Jumped on a limousine bus from Narita airport directly to the hotel Conrad in Shiodome. Effortless. Did very little that evening as it was raining heavily and I didn’t want to venture too far. That said, the hotel is based above a massive underground complex so it is possible to shop, eat and jump onto the metro without ever going outside. Woke up early the next morning to visit the world renowned Tsukiji Fish Market. I didn’t get there at 5am as suggested to catch the tuna auctions – after all, I am on holiday! Got there slightly after 6.30am (thankfully it was within walking distance of the hotel). High speed motorized carts weaved their way in and out the stalls making deliveries. One needs to navigate this market with real caution as a collision with one of these things could prove perilous. But the most surprising thing about this market is the absence of a pungent fish smell. I’m told this is because the fish is so fresh it doesn’t stink... hmm, I wonder what that says about the fish we get in London?
After breakfast I was dragged ...ooppss, I mean, asked to escort my husband to the Sony Building – a technology showroom. I would love to report that the experience was better than I thought but unfortunately it was just as mundane and dull as I expected it to be. A few pioneering Sony products, including what looks like a flask holder that doubles as an iPod charger. Whoop pee.... However, for gadget lovers it’s worth a look in I guess. But every cloud has a silver lining and it just so happens that the Sony building is located in Ginza a mega shopping street. I say no more.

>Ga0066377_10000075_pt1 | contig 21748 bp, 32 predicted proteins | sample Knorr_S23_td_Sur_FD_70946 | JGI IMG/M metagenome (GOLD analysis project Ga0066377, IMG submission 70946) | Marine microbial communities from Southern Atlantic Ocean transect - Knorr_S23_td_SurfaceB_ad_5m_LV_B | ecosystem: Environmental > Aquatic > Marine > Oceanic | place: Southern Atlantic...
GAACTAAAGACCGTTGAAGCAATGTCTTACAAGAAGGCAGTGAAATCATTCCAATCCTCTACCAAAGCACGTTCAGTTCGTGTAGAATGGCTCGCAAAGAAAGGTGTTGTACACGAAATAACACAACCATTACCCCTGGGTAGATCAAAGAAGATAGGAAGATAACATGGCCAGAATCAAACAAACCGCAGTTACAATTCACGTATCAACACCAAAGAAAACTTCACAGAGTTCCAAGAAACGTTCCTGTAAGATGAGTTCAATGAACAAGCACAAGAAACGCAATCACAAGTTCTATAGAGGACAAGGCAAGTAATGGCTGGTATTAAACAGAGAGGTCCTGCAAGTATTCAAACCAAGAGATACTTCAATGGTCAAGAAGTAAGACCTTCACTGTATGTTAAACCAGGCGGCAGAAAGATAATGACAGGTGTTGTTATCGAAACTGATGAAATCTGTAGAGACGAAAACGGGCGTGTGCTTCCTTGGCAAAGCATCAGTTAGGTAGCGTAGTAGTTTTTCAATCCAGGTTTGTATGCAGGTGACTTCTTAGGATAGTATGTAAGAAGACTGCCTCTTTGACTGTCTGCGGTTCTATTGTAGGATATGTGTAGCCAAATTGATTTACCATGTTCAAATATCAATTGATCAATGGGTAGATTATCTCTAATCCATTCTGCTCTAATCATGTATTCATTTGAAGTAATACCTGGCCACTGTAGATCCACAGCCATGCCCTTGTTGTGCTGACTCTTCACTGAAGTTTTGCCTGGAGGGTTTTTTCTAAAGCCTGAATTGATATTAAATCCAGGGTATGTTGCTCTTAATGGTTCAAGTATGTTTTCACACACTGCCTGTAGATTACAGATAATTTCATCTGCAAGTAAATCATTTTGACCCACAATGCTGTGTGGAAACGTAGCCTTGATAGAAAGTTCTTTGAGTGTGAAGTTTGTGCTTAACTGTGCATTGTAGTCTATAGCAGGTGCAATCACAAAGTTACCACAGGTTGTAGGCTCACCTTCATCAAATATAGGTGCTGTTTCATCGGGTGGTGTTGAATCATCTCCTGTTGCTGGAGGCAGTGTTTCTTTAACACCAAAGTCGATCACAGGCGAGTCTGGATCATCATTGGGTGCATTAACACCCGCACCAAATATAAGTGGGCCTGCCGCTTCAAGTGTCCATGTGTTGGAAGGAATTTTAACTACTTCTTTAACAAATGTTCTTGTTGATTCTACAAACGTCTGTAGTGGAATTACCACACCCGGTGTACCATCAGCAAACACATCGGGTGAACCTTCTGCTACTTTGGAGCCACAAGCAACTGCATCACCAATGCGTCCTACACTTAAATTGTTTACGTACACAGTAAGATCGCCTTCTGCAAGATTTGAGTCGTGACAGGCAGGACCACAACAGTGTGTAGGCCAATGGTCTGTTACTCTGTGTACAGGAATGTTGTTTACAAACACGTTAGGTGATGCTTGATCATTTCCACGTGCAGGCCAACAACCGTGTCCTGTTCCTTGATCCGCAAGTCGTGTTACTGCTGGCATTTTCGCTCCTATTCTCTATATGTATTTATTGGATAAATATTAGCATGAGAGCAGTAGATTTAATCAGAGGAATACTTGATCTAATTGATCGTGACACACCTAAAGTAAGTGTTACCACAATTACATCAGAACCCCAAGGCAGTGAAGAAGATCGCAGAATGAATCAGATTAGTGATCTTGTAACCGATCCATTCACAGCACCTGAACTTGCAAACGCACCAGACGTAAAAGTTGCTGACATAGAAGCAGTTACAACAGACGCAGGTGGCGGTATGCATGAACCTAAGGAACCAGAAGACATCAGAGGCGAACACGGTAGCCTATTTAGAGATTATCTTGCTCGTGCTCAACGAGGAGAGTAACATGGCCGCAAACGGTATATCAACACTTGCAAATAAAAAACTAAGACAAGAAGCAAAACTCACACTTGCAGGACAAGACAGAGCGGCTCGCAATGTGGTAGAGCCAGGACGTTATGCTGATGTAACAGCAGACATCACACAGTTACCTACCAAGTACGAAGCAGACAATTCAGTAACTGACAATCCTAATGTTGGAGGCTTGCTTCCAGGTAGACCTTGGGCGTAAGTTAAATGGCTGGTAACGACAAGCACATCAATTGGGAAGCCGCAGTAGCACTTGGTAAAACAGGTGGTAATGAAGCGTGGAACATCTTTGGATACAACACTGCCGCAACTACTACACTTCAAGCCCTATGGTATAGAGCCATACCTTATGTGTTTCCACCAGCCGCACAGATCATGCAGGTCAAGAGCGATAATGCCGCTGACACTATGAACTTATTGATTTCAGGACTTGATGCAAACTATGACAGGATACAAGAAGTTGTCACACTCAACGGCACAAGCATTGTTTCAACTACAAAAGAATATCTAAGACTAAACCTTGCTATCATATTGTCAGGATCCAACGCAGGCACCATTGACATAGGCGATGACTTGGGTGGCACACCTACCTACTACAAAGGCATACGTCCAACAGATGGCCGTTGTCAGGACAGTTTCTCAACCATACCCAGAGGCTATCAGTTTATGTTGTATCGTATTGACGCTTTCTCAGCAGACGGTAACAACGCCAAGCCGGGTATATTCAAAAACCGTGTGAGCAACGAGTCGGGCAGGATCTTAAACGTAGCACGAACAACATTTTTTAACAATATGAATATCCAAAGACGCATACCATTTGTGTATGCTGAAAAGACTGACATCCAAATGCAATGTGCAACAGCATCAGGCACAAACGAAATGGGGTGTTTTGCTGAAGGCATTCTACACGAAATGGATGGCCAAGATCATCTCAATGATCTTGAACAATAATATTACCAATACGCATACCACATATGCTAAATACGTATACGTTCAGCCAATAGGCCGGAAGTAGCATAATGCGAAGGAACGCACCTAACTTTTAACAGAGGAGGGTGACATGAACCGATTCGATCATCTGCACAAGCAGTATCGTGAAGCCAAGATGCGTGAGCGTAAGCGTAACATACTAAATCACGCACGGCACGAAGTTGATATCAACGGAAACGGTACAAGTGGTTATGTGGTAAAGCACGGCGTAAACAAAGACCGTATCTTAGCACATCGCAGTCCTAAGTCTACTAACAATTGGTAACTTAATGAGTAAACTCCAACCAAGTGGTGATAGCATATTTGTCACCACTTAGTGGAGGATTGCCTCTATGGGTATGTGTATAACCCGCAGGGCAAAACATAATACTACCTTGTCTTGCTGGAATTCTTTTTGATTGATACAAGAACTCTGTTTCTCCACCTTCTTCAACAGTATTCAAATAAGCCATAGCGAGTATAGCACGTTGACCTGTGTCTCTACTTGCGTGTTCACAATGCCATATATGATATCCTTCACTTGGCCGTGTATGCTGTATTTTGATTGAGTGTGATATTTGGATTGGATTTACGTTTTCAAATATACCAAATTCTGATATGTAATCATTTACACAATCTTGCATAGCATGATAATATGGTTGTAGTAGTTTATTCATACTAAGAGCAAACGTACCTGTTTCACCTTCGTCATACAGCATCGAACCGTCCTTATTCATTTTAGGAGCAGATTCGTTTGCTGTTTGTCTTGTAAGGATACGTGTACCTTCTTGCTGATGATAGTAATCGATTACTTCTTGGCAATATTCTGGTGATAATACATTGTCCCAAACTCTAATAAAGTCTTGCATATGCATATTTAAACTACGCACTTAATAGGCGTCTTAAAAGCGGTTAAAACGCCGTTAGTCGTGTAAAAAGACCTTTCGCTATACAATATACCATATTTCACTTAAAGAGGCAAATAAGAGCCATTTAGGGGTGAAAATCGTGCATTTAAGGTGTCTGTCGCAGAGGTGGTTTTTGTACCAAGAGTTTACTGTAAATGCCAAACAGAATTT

Tokyo Tower by night was again slightly disappointing. The tower itself looks good from the outside when it’s all lit up but I felt going up to the very top was a waste of my time and money; considering you can go to the 45th floor of the Tokyo Metropolitan Government building for free and have the same panoramic views across Tokyo. Still, one must do some of these tourist things whilst on holiday.
The highlight of my trip so far though has got to be getting up close and personal with the sumo wrestlers at a live match at Kokugikan – The National Sumo Arena. I was badly mistaken about this sport. The glimpses I’d caught on TV always seemed like 2 overweight men hugging each other and moving around in a slow dance like manner. However, these giants move with such skill and you can even see the muscles defined in each leg. I was brave enough to ask one of them to take a photo with me – don’t ask me his name though as I have no clue of the pronunciation. Most bouts were over in mere seconds but the atmosphere remained electrifying throughout. Thanks to a little radio translator I hired, I was able to follow the proceedings and knew when to cheer.
My husband has fallen in love. Thankfully not with one of the many gorgeous Japanese women we happen upon in which ever direction we look, but with an everyday facility; the humble toilet. Or not so humble in the case of a Japanese high-tech toilet. The one in our hotel room comes with heated seated, an inbuilt bidet and butt shower, automatic deodoriser and get this, some even play music! It is amazing though that in the same public restroom you can find such a high tech toilet, next door to the rather more modest (and award to use) traditional Japanese style toilets - a rectangular contraption on the floor with a sort of raised hood. Tokyo is loud, fast and very expensive but it’s an amazing city. Oh, and during morning rush hour they are ‘women only’ cars on the subway – I guess to combat groping, which I understand is a major problem here.